I wondered how long it would be before I felt a book was so good that I would give the coveted five star's, and I found it in this one. I have listened or read most all of Michael Connelly novels and have never been disappointed but this one was by far the best, I did not think any Connelly book without Harry Bosch could be a complete winner, but it was. It walked a perfect line of suspense and twists, I did figure out who the real "bad guy" was about half way though but was never really sure until the very end. Don't pass this one up!
I liked it, I purchased it, but probably wouldn't listen again unless I'm out of new (to me) books. I'd restart the Bosch series if I couldn't read new books and then move back through to this one I suppose.
definitely Jack is my favorite character. I liked him from other books and loved reading about his background and what brought him to L.A.
I've never come across Buck Schirner as a narrator. I didn't mind his British pronunciations of certain words such as pedophile but I email and speak with Brits on a daily basis and often misspell American English now, myself, so it just doesn't bother me in general. I did see that some people minded his English pronunciations but his lack of the accent to go with it. I didn't even pick up on the pronunciations until I read it in the reviews after listening to the book. I think he did great. I like to just not notice the voice so I can focus on the story and I was able to, so well done.
My only additional comment would be just a suggestion. I wouldn't suggest one read this as an introduction to Connelly but I say this after having read his entire Harry Bosch series and Michael Haller series and I'm just trying to read everything he's written now. So from the standpoint of a huge fan, it was a good book for me. I probably wouldn't have gotten addicted to Connelly as an author if I'd started with this book. My first one was The Drop and then I went back adn started from the first Bosch book and went from there. That's all really. I liked getting to read about Rachel before he wrote about her in books I've already read. I believe I heard the narrator say this one was published in 1996 or so... so this was written earlier than most of what I have read from him. It was cool reading about the FBI guy in these early years that in the later books he's referenced.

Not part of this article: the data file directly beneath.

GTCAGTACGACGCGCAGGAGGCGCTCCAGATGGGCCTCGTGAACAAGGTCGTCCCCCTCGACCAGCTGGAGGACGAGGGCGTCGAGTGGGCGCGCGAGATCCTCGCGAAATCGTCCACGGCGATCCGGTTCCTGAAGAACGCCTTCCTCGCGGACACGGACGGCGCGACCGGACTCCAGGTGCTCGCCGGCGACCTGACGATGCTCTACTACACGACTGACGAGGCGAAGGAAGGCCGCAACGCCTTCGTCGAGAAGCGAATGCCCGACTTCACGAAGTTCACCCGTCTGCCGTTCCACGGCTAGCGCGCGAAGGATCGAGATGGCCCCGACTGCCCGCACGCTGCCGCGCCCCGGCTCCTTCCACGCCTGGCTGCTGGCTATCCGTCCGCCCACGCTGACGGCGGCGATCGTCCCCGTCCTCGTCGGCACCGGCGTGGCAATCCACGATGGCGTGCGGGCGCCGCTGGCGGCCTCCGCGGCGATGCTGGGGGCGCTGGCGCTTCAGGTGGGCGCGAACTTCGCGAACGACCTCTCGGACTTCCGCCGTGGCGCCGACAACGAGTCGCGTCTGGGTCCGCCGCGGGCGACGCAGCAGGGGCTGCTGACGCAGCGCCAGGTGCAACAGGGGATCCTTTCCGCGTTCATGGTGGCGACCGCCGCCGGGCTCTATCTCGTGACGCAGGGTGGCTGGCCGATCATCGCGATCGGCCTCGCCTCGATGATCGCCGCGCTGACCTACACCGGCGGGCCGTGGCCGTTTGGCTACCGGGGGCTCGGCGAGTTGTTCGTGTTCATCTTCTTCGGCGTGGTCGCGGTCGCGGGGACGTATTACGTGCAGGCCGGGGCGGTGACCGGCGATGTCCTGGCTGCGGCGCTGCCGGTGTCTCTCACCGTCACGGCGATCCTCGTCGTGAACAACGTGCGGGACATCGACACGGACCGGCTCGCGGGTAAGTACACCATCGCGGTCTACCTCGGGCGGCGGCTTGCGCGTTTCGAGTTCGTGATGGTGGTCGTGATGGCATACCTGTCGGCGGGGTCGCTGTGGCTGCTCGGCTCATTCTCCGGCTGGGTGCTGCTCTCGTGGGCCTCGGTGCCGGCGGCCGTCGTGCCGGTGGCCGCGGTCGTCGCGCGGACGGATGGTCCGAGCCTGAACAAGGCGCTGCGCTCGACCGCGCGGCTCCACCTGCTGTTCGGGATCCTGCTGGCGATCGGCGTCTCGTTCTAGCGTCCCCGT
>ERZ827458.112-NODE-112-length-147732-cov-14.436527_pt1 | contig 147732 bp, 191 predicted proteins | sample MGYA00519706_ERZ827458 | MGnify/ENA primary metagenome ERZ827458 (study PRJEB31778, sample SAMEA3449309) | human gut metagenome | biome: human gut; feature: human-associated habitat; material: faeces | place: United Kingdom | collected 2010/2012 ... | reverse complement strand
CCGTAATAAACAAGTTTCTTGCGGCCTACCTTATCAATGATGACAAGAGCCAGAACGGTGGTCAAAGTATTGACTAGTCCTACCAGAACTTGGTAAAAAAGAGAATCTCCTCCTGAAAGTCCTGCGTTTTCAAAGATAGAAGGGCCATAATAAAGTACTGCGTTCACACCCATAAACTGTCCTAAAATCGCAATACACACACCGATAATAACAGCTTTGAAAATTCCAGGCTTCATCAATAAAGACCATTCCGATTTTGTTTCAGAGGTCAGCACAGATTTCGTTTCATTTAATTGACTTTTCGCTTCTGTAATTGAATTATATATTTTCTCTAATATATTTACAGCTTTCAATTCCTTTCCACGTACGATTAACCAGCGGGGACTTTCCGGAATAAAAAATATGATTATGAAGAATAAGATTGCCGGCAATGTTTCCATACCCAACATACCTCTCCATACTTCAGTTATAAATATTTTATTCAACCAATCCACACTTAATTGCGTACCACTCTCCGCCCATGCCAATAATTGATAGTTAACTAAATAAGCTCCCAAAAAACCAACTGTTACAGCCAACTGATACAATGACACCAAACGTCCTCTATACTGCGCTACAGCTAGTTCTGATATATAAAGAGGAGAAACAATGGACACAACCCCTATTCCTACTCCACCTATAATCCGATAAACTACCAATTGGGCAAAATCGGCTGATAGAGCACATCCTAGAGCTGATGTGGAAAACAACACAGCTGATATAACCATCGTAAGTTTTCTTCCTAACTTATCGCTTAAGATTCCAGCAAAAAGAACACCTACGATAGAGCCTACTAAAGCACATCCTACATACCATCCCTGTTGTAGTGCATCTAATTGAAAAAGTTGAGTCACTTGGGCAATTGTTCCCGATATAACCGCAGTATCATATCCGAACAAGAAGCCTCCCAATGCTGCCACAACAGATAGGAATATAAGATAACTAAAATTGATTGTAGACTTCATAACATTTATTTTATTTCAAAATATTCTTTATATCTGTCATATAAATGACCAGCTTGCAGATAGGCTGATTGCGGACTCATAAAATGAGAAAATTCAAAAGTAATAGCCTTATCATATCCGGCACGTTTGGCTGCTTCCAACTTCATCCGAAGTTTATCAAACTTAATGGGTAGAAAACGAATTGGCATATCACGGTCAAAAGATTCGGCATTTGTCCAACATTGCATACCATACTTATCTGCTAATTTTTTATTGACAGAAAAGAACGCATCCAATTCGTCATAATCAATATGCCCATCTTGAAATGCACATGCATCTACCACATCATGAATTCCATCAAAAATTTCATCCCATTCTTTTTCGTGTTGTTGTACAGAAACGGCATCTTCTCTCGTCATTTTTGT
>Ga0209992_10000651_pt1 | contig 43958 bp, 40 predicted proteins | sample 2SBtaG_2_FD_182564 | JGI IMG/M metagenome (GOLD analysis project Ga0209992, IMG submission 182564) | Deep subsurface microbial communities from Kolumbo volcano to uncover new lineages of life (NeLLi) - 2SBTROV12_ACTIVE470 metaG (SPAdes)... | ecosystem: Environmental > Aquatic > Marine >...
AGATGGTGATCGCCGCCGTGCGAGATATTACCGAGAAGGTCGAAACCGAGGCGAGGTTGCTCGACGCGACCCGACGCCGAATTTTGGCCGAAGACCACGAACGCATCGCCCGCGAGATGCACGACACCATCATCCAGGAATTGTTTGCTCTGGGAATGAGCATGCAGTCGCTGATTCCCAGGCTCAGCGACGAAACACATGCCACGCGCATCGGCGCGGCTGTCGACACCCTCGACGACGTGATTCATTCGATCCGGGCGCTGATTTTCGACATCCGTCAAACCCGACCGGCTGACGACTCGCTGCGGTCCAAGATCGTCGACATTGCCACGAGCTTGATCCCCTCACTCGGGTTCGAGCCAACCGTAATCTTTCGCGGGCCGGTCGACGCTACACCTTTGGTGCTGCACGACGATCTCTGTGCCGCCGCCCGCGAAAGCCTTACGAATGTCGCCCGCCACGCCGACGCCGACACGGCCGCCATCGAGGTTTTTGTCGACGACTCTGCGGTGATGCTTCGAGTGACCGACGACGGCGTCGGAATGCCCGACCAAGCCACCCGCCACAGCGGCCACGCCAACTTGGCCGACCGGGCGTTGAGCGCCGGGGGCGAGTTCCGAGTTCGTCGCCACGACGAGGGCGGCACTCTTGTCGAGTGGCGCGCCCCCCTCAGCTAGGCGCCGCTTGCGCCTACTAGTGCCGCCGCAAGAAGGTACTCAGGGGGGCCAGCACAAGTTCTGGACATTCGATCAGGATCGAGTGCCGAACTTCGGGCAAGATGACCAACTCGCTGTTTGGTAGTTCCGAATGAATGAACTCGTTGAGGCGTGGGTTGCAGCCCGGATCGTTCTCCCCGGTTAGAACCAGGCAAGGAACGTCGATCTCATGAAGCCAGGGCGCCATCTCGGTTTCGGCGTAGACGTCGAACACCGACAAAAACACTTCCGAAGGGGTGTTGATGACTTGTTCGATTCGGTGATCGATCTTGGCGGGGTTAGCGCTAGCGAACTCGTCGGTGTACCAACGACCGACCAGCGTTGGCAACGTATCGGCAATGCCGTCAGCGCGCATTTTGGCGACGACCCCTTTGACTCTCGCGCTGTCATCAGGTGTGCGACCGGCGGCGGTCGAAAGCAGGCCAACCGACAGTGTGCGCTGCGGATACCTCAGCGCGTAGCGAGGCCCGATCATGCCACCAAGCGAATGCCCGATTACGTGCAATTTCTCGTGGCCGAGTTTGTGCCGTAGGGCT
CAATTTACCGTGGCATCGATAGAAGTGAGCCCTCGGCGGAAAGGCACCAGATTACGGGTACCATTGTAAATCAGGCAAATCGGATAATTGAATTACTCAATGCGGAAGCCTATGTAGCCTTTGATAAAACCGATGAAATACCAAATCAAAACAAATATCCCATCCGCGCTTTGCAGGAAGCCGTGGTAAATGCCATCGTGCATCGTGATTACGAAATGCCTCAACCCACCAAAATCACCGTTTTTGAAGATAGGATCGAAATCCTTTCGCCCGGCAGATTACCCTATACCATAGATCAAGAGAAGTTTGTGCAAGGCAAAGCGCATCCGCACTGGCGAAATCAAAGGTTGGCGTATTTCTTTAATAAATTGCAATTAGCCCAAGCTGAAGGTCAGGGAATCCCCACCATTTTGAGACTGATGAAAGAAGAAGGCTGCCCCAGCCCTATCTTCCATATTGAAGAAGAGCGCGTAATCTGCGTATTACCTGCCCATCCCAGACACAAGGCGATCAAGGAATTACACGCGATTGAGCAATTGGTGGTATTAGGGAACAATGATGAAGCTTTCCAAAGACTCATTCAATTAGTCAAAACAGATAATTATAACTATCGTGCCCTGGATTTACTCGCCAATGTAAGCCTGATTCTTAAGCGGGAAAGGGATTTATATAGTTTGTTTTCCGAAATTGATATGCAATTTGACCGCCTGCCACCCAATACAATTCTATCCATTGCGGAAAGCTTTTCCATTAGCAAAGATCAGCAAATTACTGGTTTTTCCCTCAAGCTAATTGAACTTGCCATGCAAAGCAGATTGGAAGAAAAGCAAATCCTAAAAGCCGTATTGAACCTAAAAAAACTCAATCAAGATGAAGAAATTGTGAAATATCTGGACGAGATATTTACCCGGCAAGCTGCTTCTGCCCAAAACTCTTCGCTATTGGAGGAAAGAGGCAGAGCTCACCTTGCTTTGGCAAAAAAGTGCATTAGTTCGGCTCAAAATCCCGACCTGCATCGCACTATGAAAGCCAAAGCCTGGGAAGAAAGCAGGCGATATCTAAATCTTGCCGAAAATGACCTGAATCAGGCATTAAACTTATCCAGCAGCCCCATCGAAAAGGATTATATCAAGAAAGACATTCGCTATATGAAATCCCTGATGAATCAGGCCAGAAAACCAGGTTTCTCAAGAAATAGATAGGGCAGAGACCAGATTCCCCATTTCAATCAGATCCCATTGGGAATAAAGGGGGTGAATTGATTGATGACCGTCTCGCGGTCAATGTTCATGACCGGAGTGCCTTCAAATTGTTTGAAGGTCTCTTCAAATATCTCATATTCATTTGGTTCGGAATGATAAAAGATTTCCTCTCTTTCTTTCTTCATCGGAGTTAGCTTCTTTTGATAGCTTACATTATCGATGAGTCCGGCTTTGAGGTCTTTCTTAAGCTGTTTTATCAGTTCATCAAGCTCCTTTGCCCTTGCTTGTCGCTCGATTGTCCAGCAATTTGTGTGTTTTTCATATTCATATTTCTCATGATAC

People say I resemble my dog (and vice-versa). He can hear sounds I can't hear, but I'm the one who listens to audiobooks.
Connelly yes, Schirner no. Whatever problems I have with The Poet are specific to this book -- overall, I liked Connelly's writing well enough to give him another chance, especially with a more recent title, since this one is highly dated. Schirner's growling recitation and deep voice starts out sounding appropriate for a police story, but it's grating after a while.
What attracted me to the story was the serial killer's references to Edgar Allan Poe's works. As a fan of the TV show The Following, which uses the same device, I was interested in seeing a similar treatment. That part of the story works well, as does the main character's motivation in pursuing the killer after his twin brother's murder.